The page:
With little more than two months left, the county is at long last making progress on efforts to redraw the council districts map.
The five-member bipartisan redistricting committee began meeting earlier in October and is now working through the existing four-district map as well as the proposed five-district map included in Proposition 3 on the November ballot.
Under state law, counties that use districts to elect their governing members must use recent census numbers to adjust district boundaries to keep populations equal. The redistricting has until the end of the year to complete the work.
The redistricting committee was left with a shorter window to complete the work after the process to nominate its members hit roadblocks. Those roadblocks were members of the Clark County Council.
Where a similar redistricting effort at the state level highlighted divisions between Democrats and Republicans, it was the county council’s work in creating the committee that revealed growing schisms between council members and between the council and Clark County Republican Party leadership.
The fractures began appearing in late June and early July when the council first approached the Clark County Republican Party and the Clark County Democrats to provide committee nominations.
According to the county charter, the council appoints “two (members) from each major political party from a list of five (names) submitted by the party’s central committee” with the fifth member selected by the committee members to serve as the chair. What the charter doesn’t specify is how the parties select those names or what happens when the council doesn’t agree with how they were selected.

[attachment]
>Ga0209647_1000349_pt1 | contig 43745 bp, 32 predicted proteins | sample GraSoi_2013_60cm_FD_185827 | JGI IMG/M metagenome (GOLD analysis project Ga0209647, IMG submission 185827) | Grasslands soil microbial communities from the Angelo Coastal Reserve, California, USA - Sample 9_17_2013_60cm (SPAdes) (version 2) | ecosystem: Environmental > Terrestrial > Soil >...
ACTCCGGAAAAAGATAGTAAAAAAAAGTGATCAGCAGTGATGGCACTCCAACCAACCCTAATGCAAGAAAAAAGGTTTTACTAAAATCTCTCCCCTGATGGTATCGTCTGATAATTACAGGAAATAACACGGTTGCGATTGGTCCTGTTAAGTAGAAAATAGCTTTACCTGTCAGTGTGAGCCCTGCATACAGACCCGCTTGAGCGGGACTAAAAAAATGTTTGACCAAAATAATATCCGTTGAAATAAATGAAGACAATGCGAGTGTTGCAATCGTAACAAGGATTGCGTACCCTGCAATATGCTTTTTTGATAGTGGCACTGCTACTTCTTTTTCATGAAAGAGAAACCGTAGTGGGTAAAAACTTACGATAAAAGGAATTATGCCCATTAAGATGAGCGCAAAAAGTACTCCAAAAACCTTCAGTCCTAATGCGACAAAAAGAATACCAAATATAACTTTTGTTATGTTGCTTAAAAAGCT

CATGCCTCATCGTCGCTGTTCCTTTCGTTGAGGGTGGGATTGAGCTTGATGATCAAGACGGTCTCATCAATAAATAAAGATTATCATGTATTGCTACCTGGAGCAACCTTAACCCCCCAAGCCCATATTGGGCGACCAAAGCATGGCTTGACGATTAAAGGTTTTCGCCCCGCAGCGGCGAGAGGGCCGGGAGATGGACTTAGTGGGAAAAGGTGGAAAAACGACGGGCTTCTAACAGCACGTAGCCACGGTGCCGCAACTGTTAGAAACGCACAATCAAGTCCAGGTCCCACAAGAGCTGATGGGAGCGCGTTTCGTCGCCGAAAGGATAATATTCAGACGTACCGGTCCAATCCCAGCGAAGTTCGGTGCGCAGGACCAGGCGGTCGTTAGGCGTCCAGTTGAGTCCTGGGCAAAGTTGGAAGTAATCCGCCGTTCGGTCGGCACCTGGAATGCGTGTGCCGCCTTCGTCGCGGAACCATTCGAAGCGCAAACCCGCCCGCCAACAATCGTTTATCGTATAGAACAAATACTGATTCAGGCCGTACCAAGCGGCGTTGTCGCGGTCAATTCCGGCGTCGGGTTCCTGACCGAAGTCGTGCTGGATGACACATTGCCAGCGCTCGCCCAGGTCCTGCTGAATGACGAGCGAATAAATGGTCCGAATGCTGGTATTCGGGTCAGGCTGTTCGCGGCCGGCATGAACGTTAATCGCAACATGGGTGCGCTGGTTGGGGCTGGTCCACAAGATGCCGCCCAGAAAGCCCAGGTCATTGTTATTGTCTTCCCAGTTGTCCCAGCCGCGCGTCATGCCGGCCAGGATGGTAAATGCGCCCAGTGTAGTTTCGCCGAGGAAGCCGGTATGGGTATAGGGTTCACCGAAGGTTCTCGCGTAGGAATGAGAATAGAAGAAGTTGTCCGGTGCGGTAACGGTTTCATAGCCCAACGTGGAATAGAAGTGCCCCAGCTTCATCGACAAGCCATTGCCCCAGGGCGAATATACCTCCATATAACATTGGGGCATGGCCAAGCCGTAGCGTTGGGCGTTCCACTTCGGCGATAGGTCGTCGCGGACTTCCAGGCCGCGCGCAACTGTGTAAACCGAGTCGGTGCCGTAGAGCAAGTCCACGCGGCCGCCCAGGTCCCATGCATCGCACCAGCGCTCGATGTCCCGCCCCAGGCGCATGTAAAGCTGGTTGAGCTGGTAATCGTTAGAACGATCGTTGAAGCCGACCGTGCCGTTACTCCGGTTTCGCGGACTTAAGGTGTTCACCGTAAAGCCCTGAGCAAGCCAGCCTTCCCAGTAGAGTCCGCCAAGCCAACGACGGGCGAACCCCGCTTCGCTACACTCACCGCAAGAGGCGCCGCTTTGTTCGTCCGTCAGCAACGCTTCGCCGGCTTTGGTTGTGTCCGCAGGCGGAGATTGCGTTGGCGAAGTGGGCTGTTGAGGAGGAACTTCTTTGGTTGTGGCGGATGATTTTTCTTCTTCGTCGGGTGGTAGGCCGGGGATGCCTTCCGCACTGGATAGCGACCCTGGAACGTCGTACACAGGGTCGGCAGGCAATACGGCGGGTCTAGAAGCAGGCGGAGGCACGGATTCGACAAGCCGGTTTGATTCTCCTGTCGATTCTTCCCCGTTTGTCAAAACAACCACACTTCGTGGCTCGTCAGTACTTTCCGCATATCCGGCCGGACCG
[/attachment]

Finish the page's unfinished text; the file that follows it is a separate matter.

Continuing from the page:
After the CCRP executive board selected five names and sent them on to the council, Council Chair Eileen Quiring O’Brien sent a text to Republican Chair Joel Mattila saying, “You need to cancel the vote and call a meeting!! Joel, I have the votes on the council to reject the nominees if you send them to us under these current conditions.”
Rather than CCRP leadership selecting the names, Quiring O’Brien wanted the party’s 200-plus precinct committee officers to vote on the names. Both Quiring O’Brien and Councilor Karen Bowerman are Republican PCOs.
The council ultimately did reject that first list of names. In an email Quiring O’Brien sent to the CCRP leadership and PCOs, she said, “The council rejected the names brought forward after considering the concerns voiced by elected PCOs.”
“You have your marching orders you do the right thing!” Quiring O’Brien said in the text message to Mattila.
Quiring O’Brien further said the CCRP would lose the opportunity to nominate names for the committee if Mattila failed to act.
A second vote was held on July 7. “Nominations were sent to the chairman of the (Clark County Republican Central Committee), and all members of the CCRCC were invited to cast their vote for five names. This process maximized participation with easier access and a significantly larger time frame for voting and which 148 members participated,” Mattila said in an letter to the council. That list of names was also rejected by the council.
Councilor Gary Medvigy laid some of the blame at the council’s feet. During a July 14 council meeting to review names provided by both Republicans and Democrats, Medvigy said the timeline the council set was too short.